Continuing our series looking at the people who make Control Techniques tick, here we speak to Jenni, New Product Sourcing Manager.
Name: Jenni Visser
I am the New Product Sourcing Manager. I represent procurement within the new product development team at our R&D facility. I manage the procurement needs of the engineering dept in line with the strategy of the procurement team when working on our next generation products.
I’m based at our technology headquarters in the UK.
I was introduced to procurement whilst working as an office temp in a promotional merchandising company. There was an opportunity to be a junior buyer and I later completed my Bachelor’s degree, in European Studies. When I started work for Control Techniques, I took up the offer to complete my CIPS (Chartered Institute of Purchasing and Supply) qualification. I am currently committed to a post-graduate qualification in Strategic Procurement.
Describe your current role and that of the department in which you work:
I work very closely with the commodity managers to ensure that any risk is mitigated and to ensure that the organizational strategy remains in focus when selecting suppliers and parts for our new products.
To use an analogy; say you live in a small town with a local shop – it’s very convenient to go to the small shop, but you know that you’ll be paying slightly more for your groceries. For one or two items, bread and milk for example, you would happily purchase from the small shop. If you were considering to do a big weekly shop however, you would probably go to a larger supermarket that, although would take a bit longer to get to, could offer you a better price and selection of items. The quality might also be different.
My job is about identifying the priorities and fulfilling the needs at that time – in early project stages the unit price for a few samples may not be as important as delivery time frames especially if the part is influential on design decisions. For longer term the price becomes much more important!
To sum up, a big part of my job is balancing all these factors to ensure the business buys the items it needs, from the right place, at the right time.
Your key responsibilities:
Key parts of the role is being a problem solver, being able to work with different people and departments to ensure everybody has the things they need to do their job, or achieve their goal, or deliver on their project. Problem solving is a very big part of it – I’m quite a creative thinker, which I definitely helps!
Being able to manage project budgets and identify cost opportunities is important. It’s critical to everything we do, and we are constantly reviewing costs all the time.
Task you do the most in your role:
I think my biggest role is as a communicator. It’s understanding the needs of all the different stakeholders and doing the best that I can to meet those needs whilst aligning to the organizational strategies.
Task you enjoy the most in your role:
Anything that involves working with people. I like the coordinating part, being involved in a multi-functional team. I’m not an engineer, so I’m not a technically qualified, but I play a crucial role in ensuring those who are can assist me so we can both do our jobs effectively.
I love working within a cross-functional team and seeing how other people operate, I think that’s the most enjoyable part of it. That and seeing it all come together. I remember when the Digitax HD, the first product I worked on from start to finish, arrived on my desk and how proud we all were. It had gone from being a concept to a drawing to being a real-life thing. That was a real buzz and made me feel like I contributed something positive to the business.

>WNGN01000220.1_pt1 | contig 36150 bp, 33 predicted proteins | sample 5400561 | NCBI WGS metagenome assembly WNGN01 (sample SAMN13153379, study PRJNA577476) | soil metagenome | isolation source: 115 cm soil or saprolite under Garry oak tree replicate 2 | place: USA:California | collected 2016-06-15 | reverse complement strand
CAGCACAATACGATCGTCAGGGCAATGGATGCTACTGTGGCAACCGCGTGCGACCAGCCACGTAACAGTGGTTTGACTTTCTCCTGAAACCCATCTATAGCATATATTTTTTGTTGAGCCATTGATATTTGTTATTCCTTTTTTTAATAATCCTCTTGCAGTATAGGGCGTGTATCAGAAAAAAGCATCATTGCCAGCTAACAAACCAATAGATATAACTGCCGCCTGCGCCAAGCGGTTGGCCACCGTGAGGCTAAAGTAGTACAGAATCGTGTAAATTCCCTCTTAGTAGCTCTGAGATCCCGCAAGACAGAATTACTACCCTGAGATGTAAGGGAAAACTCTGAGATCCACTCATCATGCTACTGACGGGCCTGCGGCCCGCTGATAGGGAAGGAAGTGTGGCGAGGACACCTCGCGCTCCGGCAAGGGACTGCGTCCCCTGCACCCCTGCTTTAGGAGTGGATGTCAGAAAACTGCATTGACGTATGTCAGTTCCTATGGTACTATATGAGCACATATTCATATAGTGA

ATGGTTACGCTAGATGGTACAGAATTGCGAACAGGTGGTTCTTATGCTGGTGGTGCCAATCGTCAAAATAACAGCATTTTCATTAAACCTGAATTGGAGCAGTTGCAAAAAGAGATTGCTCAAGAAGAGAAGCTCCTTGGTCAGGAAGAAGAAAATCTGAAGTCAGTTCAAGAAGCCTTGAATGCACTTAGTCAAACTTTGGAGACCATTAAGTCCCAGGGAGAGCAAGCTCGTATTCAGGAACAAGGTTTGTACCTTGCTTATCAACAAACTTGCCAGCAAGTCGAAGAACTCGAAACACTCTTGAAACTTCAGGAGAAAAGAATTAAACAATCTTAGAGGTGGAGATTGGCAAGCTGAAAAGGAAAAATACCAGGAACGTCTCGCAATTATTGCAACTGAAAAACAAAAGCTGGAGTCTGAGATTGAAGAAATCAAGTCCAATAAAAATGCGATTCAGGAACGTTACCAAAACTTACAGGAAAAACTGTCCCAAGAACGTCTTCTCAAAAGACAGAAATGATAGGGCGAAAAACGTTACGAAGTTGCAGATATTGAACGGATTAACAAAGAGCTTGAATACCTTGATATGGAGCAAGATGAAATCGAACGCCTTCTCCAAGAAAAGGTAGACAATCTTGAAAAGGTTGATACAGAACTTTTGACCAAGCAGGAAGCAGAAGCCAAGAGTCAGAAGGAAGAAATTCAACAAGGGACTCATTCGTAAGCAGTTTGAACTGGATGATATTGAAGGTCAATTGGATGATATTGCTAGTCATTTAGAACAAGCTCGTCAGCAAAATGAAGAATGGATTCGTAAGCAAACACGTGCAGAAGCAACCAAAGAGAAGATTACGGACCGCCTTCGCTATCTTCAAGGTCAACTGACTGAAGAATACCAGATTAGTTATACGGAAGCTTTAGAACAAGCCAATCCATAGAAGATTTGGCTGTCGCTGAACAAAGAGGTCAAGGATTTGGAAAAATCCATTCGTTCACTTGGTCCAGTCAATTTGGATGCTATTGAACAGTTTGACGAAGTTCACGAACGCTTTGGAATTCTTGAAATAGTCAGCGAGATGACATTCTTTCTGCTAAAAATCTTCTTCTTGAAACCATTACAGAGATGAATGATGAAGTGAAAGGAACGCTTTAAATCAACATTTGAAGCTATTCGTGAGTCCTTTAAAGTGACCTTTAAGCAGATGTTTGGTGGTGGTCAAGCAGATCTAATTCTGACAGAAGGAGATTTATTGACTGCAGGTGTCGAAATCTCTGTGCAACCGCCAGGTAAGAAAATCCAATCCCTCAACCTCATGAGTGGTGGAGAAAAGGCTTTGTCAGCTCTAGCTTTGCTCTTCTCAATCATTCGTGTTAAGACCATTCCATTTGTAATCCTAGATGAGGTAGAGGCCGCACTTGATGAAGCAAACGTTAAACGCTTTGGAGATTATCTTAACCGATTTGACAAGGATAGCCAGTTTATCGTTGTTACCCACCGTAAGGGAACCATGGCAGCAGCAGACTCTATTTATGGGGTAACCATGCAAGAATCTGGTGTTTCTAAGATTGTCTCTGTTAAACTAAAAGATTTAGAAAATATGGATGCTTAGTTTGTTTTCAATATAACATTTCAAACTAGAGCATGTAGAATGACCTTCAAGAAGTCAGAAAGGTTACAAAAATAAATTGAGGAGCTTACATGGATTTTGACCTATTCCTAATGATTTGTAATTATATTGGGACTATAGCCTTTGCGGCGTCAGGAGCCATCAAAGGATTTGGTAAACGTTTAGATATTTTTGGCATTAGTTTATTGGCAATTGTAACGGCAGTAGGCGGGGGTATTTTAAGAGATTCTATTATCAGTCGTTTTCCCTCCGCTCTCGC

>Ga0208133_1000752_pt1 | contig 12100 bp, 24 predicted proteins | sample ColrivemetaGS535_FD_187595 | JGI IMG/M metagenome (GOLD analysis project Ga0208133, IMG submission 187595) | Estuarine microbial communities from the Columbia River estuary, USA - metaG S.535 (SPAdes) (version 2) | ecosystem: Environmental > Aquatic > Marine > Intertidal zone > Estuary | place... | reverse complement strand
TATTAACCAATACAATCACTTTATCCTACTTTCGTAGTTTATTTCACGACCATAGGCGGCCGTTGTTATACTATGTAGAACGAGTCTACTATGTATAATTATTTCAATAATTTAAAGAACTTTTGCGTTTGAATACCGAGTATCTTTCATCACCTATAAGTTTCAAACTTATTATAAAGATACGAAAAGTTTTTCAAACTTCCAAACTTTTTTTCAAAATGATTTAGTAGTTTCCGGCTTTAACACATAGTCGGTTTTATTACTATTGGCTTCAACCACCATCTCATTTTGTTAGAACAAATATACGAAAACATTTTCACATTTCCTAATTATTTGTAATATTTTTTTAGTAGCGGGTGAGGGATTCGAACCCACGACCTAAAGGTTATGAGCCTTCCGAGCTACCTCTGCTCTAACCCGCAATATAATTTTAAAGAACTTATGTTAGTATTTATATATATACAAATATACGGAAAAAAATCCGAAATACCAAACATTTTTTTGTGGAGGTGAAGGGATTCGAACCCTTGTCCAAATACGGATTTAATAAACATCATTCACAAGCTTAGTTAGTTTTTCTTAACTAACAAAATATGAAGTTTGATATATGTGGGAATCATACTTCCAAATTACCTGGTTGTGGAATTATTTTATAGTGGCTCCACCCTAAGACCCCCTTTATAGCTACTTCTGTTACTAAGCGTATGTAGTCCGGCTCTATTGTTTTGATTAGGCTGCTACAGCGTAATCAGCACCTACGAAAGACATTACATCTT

How are you measured?
I present 6-monthly-reviews on the project status. I’m measured against our department’s KPIs (key performance indicators). One of the key objectives relates to reducing supplier lead times – many of the parts are on high manufacturing times, so trying to get these down in line with what we require can be a challenge.
We also strategically review suppliers, making sure that we use vendors from the preferred supplier list. They’re measured on quality and delivery, environmental compliance, contract coverage and other metrics which helps me ensure the project performance is in line with its targets. I’m essentially making sure that project exposure to risk is kept to a minimum.
What personal/technical characteristics or skills are crucial to your role?
You need to be able to use a spreadsheet, for sure. I spend a lot of the time ‘number crunching’. Data analytics, and the ability to interpret them is important. Having a good understanding of procurement is critical to this role and certainly having the ability to work in cross functional teams is required. Communication is key, as mentioned earlier. And being a good, logical problem-solver, I think that’s a very big requirement. You are constantly solving problems in this role.
What opportunities are there for progression:
Continuous improvement is something that we can all work towards. Reflecting on previous projects or activities, thinking critically about how they operated with hindsight is important to see how you can improve in any role, but in this it is essential in procurement and new projects.
Advice for anyone considering a future in procurement:
Identify the people that do it well and you can learn from them. Observe why they do things well and try and to get as much exposure as you can to different situations. Keep your eyes open and absorb as much as you can. Find a buddy; someone that you respect and you’re not afraid to ask questions to, who seems to be doing a good job. And just generally be a nice person. Be kind. Have courage and be determined. You’ll do fine.